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Seared in the public's consciousness over the past several days are reports and images of the grievous leg injuries suffered by many of the Marathon bombing victims. In fact, there have been at least 13 amputations since the attacks. But many people hurt in the attack also received serious ear injuries, including some that have affected their hearing.
Dr. Alicia Quesnel, an ear specialist at the Massachusetts Eye and Ear Infirmary in Boston, has treated more than a dozen bombing victims with hearing-related injuries. She spoke to WBUR's All Things Considered host Sacha Pfeiffer and described the wounds she is seeing.
Dr. Alicia Quesnel: Most of the injuries that I've seen have been problems with hearing loss and then problems with ruptured ear drums or holes in the ear drums that have been created literally from the blast traumas. And there have been a lot of patients who, unfortunately, are missing parts of the ear drums or there are large tears in the ear drums. That's mostly what we've been seeing, and they have hearing loss as a result of that.
Sacha Pfeiffer: Would you walk through the anatomy of an ear or an ear drum? There's some membrane, a protective membrane? So describe what the injuries can be to that anatomy.
If you think about the ear from the outside in, you have what we call the oracle or the external part of the ear, and some patients have burns or trauma to the outside part of the ear. There's the ear canal, and some patients have had lacerations or cuts or injuries we're seeing in the external canal that need to be cleaned out and removed.
As you keep going inwards, the hearing works by vibrating an ear drum and three little bones that need to vibrate to transmit sound energy into the inner ear. We've seen tears in the ear drum and then hearing loss related to the inner ear structure also related to the impact and, literally, the loud, tremendous sound exposure.
So some of the injuries are because of lacerations caused by foreign objects or shrapnel, but some are from the sound of the explosion itself?
How does that injury happen and what is the damage being caused to an ear by a noise that's basically too loud?
Either literally direct blast trauma to the ear drum, which has caused it to rupture, so literally the mechanical force of a loud sound can cause the ear drum to rupture or tear. And then, in addition, patients can also develop what we call a sensorineural hearing loss, or an inner ear hearing loss, related to the loud sound and the impact of that loud sound onto the inner ear.
For some of these patients, they may have experienced a hearing loss that lasted for a half-hour, an hour, a couple hours, and recovered after that. Sometimes it can last up to a week. But what we know from a lot of research is actually that that can have a long-term effect on hearing down the road in terms of what their hearing ends up being like from acoustic trauma.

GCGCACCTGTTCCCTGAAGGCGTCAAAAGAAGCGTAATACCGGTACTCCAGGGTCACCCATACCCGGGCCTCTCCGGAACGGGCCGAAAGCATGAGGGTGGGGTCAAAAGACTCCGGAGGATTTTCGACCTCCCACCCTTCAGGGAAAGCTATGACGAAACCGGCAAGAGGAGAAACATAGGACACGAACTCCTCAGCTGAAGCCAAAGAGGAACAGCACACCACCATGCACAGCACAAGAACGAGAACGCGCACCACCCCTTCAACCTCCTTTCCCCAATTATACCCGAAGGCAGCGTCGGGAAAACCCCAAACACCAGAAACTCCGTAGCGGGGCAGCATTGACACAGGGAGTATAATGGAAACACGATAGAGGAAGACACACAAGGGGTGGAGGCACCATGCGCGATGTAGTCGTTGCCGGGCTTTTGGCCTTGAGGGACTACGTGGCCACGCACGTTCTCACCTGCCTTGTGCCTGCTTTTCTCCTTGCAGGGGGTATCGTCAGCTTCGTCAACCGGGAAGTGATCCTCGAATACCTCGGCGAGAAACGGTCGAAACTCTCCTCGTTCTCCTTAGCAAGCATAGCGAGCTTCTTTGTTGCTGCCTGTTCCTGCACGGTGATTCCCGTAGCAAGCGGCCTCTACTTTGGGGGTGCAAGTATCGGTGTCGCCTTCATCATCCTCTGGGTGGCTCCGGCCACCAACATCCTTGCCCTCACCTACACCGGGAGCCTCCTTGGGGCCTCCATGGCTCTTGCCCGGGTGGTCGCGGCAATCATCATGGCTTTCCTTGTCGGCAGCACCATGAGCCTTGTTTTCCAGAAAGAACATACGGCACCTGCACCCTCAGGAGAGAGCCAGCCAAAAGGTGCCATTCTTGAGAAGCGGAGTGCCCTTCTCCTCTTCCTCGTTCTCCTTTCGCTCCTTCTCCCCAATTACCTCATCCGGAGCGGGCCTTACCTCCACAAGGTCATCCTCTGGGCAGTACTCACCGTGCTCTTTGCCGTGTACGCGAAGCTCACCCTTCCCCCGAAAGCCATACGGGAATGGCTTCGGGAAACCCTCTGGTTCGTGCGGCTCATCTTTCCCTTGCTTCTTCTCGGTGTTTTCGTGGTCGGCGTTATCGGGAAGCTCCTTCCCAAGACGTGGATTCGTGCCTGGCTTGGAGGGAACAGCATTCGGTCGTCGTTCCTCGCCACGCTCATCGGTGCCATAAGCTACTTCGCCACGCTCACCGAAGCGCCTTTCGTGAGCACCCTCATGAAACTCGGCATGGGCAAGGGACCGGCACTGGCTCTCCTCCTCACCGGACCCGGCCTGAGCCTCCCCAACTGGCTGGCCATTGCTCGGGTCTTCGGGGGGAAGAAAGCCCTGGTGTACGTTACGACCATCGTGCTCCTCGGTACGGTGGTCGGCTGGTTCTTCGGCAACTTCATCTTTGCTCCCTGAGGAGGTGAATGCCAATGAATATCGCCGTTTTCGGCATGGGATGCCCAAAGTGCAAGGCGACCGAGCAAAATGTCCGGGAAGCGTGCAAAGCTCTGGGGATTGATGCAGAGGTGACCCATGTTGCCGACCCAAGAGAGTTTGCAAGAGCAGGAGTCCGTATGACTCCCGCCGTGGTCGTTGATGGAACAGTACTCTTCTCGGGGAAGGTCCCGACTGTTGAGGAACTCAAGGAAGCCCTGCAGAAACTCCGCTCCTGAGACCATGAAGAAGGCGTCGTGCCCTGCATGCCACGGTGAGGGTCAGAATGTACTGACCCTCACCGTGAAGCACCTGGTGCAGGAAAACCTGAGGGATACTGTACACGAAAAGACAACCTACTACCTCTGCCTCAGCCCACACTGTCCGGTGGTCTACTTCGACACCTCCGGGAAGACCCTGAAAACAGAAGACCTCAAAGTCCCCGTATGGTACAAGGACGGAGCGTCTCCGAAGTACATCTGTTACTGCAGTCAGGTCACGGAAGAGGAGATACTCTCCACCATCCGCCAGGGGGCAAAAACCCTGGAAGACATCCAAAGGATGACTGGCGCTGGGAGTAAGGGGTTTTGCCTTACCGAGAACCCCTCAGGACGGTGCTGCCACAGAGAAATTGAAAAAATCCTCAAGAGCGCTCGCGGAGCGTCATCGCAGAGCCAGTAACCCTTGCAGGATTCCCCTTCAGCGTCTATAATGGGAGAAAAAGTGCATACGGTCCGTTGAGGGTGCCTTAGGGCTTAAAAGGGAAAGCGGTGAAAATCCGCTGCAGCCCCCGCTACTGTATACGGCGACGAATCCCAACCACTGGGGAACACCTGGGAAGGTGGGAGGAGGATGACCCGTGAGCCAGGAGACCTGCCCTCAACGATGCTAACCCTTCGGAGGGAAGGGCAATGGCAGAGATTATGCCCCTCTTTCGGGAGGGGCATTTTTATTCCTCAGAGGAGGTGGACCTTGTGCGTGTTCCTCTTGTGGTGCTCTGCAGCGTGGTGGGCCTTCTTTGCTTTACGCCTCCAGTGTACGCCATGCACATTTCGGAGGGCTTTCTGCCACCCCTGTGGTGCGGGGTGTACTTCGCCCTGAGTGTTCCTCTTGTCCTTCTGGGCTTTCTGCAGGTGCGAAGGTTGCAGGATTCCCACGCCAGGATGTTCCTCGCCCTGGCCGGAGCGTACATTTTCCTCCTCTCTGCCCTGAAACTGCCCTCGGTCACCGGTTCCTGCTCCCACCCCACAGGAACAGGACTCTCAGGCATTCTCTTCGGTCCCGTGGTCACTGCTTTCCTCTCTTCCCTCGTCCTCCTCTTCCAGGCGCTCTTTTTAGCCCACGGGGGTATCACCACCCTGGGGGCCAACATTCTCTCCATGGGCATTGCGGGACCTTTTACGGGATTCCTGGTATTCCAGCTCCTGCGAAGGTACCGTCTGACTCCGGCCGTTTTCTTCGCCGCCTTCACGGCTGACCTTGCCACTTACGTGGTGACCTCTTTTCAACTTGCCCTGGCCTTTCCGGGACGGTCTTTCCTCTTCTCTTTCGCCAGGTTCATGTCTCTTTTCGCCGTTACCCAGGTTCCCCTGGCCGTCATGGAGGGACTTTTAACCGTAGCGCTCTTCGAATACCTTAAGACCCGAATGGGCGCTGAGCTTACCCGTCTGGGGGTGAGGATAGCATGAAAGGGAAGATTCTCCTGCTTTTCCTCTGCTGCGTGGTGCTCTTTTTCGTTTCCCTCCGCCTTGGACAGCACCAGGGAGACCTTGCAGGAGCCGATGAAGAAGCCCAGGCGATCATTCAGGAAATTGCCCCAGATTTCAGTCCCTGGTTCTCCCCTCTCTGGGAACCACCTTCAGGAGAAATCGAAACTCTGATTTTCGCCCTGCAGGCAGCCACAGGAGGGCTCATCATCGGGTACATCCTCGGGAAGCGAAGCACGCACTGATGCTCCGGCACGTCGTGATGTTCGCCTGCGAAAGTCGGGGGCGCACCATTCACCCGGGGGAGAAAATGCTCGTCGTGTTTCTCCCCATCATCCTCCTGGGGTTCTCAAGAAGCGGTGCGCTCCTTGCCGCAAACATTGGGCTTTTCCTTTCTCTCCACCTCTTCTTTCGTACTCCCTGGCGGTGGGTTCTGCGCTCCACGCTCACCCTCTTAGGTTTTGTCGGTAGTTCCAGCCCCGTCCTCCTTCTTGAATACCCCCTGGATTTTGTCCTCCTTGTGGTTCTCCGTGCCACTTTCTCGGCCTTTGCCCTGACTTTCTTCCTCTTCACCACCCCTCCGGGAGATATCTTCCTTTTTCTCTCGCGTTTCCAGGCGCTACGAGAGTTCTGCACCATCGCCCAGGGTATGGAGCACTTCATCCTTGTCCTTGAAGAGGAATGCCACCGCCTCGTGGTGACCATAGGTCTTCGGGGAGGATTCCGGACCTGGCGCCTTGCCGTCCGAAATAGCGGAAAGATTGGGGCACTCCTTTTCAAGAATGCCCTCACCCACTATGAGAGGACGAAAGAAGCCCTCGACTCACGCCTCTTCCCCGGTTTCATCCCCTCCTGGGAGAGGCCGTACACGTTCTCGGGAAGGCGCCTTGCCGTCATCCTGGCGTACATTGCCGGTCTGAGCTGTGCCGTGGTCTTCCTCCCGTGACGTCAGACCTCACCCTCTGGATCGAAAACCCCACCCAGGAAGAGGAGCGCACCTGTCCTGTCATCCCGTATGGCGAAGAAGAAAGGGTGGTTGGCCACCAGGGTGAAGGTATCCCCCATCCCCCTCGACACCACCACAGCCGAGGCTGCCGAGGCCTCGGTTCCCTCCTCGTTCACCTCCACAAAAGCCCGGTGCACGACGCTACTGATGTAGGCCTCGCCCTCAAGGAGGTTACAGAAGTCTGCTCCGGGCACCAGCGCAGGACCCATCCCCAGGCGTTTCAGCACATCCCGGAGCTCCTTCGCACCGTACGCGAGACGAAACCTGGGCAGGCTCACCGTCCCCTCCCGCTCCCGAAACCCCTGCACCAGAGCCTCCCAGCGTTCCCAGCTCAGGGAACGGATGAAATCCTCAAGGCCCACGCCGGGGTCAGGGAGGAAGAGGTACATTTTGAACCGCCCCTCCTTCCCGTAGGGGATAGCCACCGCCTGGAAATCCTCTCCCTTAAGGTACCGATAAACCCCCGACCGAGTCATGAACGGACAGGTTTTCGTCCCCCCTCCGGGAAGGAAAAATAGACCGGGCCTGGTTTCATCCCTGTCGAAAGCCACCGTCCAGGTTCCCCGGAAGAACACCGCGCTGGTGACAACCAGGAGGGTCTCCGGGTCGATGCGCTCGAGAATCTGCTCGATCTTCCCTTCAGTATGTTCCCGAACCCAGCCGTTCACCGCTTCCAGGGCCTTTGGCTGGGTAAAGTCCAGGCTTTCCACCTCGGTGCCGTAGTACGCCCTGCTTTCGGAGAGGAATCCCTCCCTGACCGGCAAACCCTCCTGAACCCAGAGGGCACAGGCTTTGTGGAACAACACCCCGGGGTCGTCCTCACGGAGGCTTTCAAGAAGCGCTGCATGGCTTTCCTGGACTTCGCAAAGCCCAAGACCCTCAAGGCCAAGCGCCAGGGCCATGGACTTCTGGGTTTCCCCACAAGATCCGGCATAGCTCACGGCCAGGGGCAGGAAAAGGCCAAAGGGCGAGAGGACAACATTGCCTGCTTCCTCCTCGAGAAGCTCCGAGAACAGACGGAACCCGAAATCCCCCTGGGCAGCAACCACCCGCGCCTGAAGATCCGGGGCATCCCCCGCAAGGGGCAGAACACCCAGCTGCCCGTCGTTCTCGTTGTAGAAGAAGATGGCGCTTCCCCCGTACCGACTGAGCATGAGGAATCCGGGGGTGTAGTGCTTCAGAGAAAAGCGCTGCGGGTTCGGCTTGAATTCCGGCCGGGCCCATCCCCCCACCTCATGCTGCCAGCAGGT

How do you treat these injuries?
It depends on the specific nature of the injury. But, for example, we talked about external canal lacerations. That would really just be cleaning it out and starting some antibiotic ear drops to make sure patients don't develop an infection related to that. With the ear drums that have been ruptured or have holes in them, sometimes those will heal on their own and, actually, with traumatic perforations, which these are, they may heal on their own. It really depends on the size of the hole that's created. Larger holes are not as likely to heal on their own. Very small perforations are quite likely to heal on their own. When they don't heal on their own, down the road, a couple months down the road, if they haven't healed on their own we can actually fix this surgically and repair the hearing in that way.
But there could be some patients from Monday whose hearing will never be the same?
Right. There could be some patients with sensorineural hearing loss that won't recover.
In any normal situation these would be considered very serious injuries, but because they're being viewed relative to leg amputations some people may not realize that these injuries are as serious as they are. Do you think that's fair to say?
I think that's certainly fair to say. You have to put it into context in terms of what else the patient is going through. These patients are devastated from many other injuries, and both emotionally and physically. And certainly this is one of their issues that we're dealing with and trying to help them in any way that we can with that.
Oftentimes we're able to provide some good news, which is that for most of these patients I think they're going to end up having a problem with the mechanical part of their hearing, which is the ear drum, which will either heal on its own or be something that we can actually fix surgically rather than end up with a lot of long-term issues from it.
Are there some patients who are not only dealing with leg injuries but also ear injuries?
That's right. A lot of the patients have multiple wounds or issues from the trauma.
This program aired on April 18, 2013.
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